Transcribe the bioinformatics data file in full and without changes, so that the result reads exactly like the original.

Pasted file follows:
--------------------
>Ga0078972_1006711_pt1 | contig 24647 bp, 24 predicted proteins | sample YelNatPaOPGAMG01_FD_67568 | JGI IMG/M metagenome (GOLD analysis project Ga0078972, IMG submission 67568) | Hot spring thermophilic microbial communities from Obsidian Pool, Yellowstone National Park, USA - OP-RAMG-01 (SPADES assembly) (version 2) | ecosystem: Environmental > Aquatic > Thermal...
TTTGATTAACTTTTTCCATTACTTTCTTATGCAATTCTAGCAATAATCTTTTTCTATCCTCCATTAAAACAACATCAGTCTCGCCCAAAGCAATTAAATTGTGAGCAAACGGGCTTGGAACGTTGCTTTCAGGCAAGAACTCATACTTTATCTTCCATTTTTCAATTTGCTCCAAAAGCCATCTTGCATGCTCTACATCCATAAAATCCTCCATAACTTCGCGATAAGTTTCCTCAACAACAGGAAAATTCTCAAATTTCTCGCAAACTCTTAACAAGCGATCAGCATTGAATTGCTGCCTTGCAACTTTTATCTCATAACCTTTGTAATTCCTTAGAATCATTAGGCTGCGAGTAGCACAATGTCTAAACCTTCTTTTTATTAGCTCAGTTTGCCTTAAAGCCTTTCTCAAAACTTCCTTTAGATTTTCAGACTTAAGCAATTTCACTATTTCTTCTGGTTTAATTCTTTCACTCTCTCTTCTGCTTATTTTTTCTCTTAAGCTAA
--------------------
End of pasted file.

>Ga0078972_1006711_pt1 | contig 24647 bp, 24 predicted proteins | sample YelNatPaOPGAMG01_FD_67568 | JGI IMG/M metagenome (GOLD analysis project Ga0078972, IMG submission 67568) | Hot spring thermophilic microbial communities from Obsidian Pool, Yellowstone National Park, USA - OP-RAMG-01 (SPADES assembly) (version 2) | ecosystem: Environmental > Aquatic > Thermal...
TTTGATTAACTTTTTCCATTACTTTCTTATGCAATTCTAGCAATAATCTTTTTCTATCCTCCATTAAAACAACATCAGTCTCGCCCAAAGCAATTAAATTGTGAGCAAACGGGCTTGGAACGTTGCTTTCAGGCAAGAACTCATACTTTATCTTCCATTTTTCAATTTGCTCCAAAAGCCATCTTGCATGCTCTACATCCATAAAATCCTCCATAACTTCGCGATAAGTTTCCTCAACAACAGGAAAATTCTCAAATTTCTCGCAAACTCTTAACAAGCGATCAGCATTGAATTGCTGCCTTGCAACTTTTATCTCATAACCTTTGTAATTCCTTAGAATCATTAGGCTGCGAGTAGCACAATGTCTAAACCTTCTTTTTATTAGCTCAGTTTGCCTTAAAGCCTTTCTCAAAACTTCCTTTAGATTTTCAGACTTAAGCAATTTCACTATTTCTTCTGGTTTAATTCTTTCACTCTCTCTTCTGCTTATTTTTTCTCTTAAGCTAA